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Intel running out of wafers – shortage and extreme price jumps expected for Rocket Lake S in Q2 2021

The lack of things never ceases. Products that come from TSMC, such as GPUs and CPUs from AMD, have been in plenty of short supply for some time now (with a few exceptions). Intel CPUs manufactured in their own foundries were quite available from launch (at least some models) and CPU prices were actually also pleasingly affordable. My colleague Usman at WCCFTECH has now been told by Intel that this will change dramatically later this year due to the permanent substrate shortage that is affecting the entire semiconductor industry – including Intel.

What happened? Intel has been reporting substrate shortages to key partners all last week. Intel’s Q1 allocations for Rocket Lake are still pretty good, so the SKUs have been available for at least a couple of weeks, if not longer, near MSRP and still will be. So if you are planning to buy a RKL CPU, you certainly shouldn’t wait too long, because it won’t get any cheaper for a while. More expensive at most. The reason: unfortunately, Q2 allocations for Rocket Lake will be hit hard due to the substrate shortage. Since Core i9 is prioritized, Core i7 and Core i5 should be the most affected.

Considering that Intel is in a far better position than TSMC to manage supply itself, as TSMC is not only substrate constrained but also capacity constrained unlike Intel’s Foundry, Intel partners, including distributors and retailers, are expected to have a decent initial inventory of Intel Rocket Lake CPUs that could last a month or more. This is the Q1 allocation and part of the initial order. The Q2 allocation is a different story, however, as Intel will most likely not be able to match the initial volume for the entire stack. And considering that currently every chip you can possibly make sells best, they will focus on the higher margin stack first, which should drive market prices up hard as a result.

WCCFTECH reached out to Intel for comment and they received the following statement from a spokesperson regarding the substrate shortage:

As we have said in the Financial Outlook press release on March 23rd, demand for semiconductors and Intel products is very strong. We’ve been expanding our capacity to meet this demand and, as a result, we expect to grow our annual client CPU supply double-digits year-over-year versus 2020. However, the unprecedented global demand for semiconductor components and substrates is a challenge for many industries, including ours. We are actively working with our supply chain partners to increase the availability of third-party materials and components to further improve output for our processors and also support the broader PC ecosystem. We remain focused on supporting our customers and we will continue working to increase supply to meet our customers’ needs.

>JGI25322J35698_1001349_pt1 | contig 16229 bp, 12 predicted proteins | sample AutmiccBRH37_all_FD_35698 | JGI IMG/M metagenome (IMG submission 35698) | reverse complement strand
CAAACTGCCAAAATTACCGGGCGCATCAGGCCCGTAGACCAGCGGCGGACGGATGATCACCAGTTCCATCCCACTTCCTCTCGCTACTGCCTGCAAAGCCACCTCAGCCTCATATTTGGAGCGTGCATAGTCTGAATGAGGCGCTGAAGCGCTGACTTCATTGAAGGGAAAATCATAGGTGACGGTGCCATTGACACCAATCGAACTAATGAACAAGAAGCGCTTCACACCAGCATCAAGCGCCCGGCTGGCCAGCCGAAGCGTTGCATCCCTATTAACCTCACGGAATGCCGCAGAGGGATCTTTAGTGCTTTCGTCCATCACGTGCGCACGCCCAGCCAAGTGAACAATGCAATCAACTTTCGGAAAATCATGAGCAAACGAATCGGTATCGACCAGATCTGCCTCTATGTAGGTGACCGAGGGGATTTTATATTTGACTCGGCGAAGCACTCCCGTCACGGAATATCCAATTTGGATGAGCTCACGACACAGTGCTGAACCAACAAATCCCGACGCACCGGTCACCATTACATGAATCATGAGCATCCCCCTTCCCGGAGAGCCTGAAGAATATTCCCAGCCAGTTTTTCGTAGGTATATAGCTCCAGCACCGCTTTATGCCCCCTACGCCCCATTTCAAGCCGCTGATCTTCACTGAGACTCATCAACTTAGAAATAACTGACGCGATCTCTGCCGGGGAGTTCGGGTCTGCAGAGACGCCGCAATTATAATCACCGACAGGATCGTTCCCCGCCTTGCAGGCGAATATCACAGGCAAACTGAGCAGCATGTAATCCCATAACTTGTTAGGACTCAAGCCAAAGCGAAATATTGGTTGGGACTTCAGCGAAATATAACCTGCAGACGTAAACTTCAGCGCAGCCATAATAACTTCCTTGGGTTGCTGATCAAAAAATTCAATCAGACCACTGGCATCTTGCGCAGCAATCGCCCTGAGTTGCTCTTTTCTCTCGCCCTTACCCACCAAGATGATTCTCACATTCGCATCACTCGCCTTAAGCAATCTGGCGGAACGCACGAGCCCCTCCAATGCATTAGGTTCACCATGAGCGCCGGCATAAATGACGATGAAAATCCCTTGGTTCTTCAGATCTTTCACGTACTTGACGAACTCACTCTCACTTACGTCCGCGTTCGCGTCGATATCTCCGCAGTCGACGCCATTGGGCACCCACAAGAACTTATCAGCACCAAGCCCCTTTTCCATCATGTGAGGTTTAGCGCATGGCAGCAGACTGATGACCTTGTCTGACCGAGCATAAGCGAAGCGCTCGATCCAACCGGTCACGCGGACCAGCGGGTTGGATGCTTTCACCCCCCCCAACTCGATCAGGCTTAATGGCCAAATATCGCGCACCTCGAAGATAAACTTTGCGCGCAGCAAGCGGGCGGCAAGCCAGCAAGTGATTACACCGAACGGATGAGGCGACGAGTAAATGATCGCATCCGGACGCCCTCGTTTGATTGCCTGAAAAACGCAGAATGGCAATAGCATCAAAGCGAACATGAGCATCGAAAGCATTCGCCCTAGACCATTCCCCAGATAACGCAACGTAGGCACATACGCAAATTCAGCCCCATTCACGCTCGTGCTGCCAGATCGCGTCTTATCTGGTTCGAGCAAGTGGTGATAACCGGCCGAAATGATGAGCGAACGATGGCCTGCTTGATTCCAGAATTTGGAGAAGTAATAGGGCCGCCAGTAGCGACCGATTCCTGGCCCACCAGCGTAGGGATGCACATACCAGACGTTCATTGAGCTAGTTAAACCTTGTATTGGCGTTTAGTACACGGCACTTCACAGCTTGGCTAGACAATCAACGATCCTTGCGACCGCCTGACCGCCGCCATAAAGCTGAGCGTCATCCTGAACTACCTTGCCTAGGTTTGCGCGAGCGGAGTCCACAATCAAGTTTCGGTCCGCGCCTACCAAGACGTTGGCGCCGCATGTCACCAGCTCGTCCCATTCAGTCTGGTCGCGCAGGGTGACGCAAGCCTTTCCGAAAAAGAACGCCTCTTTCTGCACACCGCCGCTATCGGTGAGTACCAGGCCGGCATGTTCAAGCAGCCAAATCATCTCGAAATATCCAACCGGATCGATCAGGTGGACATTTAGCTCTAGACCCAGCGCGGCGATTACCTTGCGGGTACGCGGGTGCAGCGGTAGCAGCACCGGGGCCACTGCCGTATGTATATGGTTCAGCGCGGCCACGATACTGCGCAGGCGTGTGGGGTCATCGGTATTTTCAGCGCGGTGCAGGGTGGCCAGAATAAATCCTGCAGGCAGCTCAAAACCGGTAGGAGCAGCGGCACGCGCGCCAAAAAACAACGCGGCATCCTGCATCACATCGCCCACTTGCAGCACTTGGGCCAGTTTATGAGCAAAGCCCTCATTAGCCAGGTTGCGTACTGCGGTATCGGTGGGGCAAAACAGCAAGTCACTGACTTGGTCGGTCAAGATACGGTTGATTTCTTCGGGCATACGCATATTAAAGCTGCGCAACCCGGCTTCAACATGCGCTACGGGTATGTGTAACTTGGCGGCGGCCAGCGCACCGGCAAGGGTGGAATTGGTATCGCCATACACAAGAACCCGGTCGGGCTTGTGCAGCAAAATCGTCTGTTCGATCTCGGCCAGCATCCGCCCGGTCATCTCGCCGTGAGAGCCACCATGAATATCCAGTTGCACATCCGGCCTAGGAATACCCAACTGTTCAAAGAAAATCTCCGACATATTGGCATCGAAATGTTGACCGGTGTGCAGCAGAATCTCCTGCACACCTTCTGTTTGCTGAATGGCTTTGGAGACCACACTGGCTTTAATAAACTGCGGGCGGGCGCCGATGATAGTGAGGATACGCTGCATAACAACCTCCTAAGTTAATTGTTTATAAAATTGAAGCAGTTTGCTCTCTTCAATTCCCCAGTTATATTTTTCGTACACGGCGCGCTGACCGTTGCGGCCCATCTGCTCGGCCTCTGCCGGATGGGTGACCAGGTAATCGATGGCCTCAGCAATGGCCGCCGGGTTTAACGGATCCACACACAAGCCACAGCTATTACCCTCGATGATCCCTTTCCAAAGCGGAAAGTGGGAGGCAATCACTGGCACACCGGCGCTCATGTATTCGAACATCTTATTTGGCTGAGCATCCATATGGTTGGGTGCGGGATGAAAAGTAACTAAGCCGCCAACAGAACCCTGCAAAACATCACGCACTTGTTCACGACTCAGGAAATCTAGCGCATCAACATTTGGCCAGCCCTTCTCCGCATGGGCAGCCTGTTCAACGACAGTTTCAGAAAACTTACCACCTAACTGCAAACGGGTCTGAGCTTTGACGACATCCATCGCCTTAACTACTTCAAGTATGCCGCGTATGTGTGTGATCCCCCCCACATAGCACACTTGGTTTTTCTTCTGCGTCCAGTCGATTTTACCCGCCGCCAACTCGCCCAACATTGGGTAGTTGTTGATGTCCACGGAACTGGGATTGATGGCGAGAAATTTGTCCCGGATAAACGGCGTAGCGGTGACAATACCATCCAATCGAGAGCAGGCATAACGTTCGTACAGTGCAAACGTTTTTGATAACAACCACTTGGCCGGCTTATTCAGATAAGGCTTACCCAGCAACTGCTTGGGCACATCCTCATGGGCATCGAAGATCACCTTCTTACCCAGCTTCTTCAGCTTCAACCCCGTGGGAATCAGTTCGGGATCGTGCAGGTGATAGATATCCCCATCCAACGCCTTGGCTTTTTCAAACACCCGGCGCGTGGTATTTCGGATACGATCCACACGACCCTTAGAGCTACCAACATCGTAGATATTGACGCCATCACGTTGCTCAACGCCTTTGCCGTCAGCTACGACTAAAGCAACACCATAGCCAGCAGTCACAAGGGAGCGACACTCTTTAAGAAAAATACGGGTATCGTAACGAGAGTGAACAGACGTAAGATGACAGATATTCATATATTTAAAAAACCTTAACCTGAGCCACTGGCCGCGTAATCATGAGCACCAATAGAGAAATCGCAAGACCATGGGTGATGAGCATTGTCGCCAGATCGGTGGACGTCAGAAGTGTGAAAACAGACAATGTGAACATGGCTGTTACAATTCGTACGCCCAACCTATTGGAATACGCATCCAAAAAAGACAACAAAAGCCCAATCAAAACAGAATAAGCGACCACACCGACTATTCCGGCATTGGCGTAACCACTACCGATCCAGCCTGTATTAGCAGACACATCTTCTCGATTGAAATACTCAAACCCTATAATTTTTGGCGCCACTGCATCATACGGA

Upstream 300mm wafer manufacturers such as Shin-Etsu and Global Wafers are already running at 100% capacity and there is only a limited supply of substrate left to pass on to downstream foundries such as Intel. As the company has confirmed the shortage to its partners, it looks like regular end users are in for a very difficult year as cryptocurrencies and substrate shortages drift to the moon. Since the shortage is already coming from upstream suppliers, there is very little that foundries like Intel and/or TSMC can do to effectively mitigate this situation.

Of course, one man’s loss is another man’s gain. While price increases due to demand-over-supply are bad for gamers, they will be a boon for foundries and developers like Intel in terms of revenue. WCCFTECH also asked its source if other Intel parts will be affected, but was told that Intel is only talking about Rocket Lake allocations for now, so it’s likely prioritizing the substrate for its enterprise parts like the upcoming Ice Lake processors – which would make real business sense, by the way.

Source: WCCFTECH (Usman Pirzada), own

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About the author

Igor Wallossek

Editor-in-chief and name-giver of igor'sLAB as the content successor of Tom's Hardware Germany, whose license was returned in June 2019 in order to better meet the qualitative demands of web content and challenges of new media such as YouTube with its own channel.

Computer nerd since 1983, audio freak since 1979 and pretty much open to anything with a plug or battery for over 50 years.

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